A long time ago, I was in charge of creating the advertising media budget for a retail company. I turned in what I thought was a reasonable budget.
A couple of weeks after I turned in my budget, I got a call from the budget department. They said that when the budgets of all the departments were rolled up, the expenses were too high. They asked me if it would be okay for them to cut the advertising budget by 25%.
I said, “Before I answer that, let me ask you a question. If the advertising budget is cut by 25%, are you planning on cutting sales by any amount?”
They replied, “No, the sales budget would stay the same.”
In response, I said, “Well in that case, why don’t you make advertising $0? Obviously, you do not think that advertising has any impact on sales, so I suppose we shouldn’t do any advertising at all.”
One of the hardest times to execute a strategy is when times get tough, such as in an economic downturn. To get through the tough times, there is often a need to cut expenses deeper than normal. There can be many problems if the cutting is done improperly. This is the first of a series of blogs on some of the pitfalls to avoid when cutting costs.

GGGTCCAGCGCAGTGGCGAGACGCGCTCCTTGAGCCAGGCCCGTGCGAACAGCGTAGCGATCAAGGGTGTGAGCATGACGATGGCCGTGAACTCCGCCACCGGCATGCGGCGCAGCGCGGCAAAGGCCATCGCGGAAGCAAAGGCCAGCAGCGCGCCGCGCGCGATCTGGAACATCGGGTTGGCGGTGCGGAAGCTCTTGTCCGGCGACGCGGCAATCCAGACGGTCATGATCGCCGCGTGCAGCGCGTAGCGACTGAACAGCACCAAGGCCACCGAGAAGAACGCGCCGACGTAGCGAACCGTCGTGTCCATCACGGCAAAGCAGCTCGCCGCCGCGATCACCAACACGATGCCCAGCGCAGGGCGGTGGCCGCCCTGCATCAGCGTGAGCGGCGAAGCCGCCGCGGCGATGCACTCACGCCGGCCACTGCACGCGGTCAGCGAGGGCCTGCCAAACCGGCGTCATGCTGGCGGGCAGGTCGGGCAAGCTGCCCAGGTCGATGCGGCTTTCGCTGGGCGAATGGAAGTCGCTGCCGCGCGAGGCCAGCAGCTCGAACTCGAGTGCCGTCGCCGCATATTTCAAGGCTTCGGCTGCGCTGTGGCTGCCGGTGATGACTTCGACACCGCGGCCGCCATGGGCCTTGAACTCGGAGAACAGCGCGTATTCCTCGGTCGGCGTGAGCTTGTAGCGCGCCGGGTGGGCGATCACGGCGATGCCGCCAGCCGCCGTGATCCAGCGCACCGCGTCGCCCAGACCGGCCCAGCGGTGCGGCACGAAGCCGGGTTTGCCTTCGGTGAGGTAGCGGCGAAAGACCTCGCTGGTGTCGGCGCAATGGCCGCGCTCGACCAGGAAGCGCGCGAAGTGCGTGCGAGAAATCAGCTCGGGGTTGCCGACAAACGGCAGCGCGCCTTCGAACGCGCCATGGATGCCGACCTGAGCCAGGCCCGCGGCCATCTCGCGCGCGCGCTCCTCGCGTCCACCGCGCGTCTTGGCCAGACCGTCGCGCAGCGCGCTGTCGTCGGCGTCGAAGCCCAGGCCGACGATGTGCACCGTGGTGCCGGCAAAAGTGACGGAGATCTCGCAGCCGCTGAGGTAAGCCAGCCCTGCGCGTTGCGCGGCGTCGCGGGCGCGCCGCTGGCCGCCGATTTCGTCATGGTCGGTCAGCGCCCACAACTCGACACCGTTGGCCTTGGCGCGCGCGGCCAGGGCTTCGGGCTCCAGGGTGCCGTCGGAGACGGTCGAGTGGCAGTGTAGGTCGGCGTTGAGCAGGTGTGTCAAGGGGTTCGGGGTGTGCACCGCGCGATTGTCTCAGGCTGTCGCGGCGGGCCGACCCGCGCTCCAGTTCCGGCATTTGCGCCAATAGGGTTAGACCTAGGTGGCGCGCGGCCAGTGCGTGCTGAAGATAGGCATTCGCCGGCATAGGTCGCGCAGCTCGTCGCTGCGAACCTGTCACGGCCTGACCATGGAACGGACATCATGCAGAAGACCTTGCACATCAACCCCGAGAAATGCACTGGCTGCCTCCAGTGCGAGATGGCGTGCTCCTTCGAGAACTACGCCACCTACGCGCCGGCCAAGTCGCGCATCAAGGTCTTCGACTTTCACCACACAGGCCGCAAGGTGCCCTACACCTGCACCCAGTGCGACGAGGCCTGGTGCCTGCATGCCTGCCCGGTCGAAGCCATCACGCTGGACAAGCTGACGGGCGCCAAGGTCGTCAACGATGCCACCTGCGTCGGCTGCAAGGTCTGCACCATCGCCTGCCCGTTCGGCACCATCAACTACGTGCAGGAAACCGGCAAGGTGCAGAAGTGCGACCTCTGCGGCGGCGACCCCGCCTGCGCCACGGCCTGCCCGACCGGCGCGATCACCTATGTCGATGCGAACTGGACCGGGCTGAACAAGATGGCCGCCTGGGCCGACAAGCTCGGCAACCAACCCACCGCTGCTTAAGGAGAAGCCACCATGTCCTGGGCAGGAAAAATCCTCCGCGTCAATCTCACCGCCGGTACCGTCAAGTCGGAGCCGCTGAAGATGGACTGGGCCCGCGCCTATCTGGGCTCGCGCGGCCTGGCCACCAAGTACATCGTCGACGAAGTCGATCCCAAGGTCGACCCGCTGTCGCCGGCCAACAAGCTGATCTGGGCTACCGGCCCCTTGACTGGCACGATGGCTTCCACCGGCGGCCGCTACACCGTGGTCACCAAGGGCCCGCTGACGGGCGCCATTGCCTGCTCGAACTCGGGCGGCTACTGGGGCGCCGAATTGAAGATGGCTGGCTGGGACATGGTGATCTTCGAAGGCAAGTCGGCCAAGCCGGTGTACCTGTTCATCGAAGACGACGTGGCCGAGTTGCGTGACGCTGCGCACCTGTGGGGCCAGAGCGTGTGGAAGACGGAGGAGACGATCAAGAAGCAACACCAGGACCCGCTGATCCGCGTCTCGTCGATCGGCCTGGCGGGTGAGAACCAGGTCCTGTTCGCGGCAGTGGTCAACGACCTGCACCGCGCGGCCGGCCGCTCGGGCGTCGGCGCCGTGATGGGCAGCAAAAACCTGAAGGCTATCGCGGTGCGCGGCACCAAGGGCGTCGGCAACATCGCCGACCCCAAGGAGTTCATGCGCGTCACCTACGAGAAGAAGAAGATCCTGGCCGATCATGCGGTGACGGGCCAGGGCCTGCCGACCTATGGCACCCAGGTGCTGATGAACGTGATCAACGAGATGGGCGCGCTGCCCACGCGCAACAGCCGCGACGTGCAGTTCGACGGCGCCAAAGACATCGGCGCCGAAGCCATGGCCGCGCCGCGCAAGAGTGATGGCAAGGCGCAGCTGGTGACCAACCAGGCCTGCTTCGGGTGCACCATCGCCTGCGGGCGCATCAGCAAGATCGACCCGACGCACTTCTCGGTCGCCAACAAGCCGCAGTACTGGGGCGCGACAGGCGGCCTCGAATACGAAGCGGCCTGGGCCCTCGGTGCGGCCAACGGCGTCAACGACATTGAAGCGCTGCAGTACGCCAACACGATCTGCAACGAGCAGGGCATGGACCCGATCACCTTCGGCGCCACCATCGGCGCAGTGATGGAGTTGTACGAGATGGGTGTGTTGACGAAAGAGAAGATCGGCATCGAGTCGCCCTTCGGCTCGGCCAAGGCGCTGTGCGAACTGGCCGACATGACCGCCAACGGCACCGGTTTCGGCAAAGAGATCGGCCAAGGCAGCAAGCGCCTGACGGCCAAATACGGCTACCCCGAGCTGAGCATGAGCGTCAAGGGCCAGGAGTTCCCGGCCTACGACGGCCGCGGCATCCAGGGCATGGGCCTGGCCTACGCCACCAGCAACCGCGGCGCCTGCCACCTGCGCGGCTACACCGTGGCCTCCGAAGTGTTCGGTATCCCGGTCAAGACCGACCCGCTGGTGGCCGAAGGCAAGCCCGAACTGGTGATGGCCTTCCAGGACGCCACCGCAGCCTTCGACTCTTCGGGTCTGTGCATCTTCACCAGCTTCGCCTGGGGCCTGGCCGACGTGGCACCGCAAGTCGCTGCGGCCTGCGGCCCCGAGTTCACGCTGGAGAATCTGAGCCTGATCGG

The first pitfall to avoid is in ignoring the interconnectivity of cost reduction decisions. If you cut costs in one area, it can make that area look good. However, due to interconnectivity, the impact of that reduction impacts other parts of the business. It may cause damage to other parts of your business which are worse than the benefits gained in the inital cuts, causing you to actually lose ground in your quest for profitability.
You may end up congratulating someone for their cuts, even though it is ruining the profit structure elsewhere. Take, for example, the story above. One could look like a hero for cutting advertising by 25%. It might cause the people in the advertising department to get a big bonus. However, if the reduction in advertising causes sales to drop too far, then you have rewarded people for destroying value.
In most cases, it is illogical to believe that one can just cut 25% of advertising and expect it to not impact sales at all. The overriding purpose for practically all advertising is to influence people to buy more from you. Advertising and sales are interconnected. To budget a huge drop in advertising without any drop in sales is to either admit that you are incompetent in your advertising or admit that your sales budget is an unrealistic lie.
The principle of interconnectivity needs to be considered when implementing cost reduction programs. There are three main areas where interconnectivity can hurt you:
1) Vertical Connections
2) Horizontal Connections
3) Customer Connections
These are discussed more fully below:
1) Vertical Connections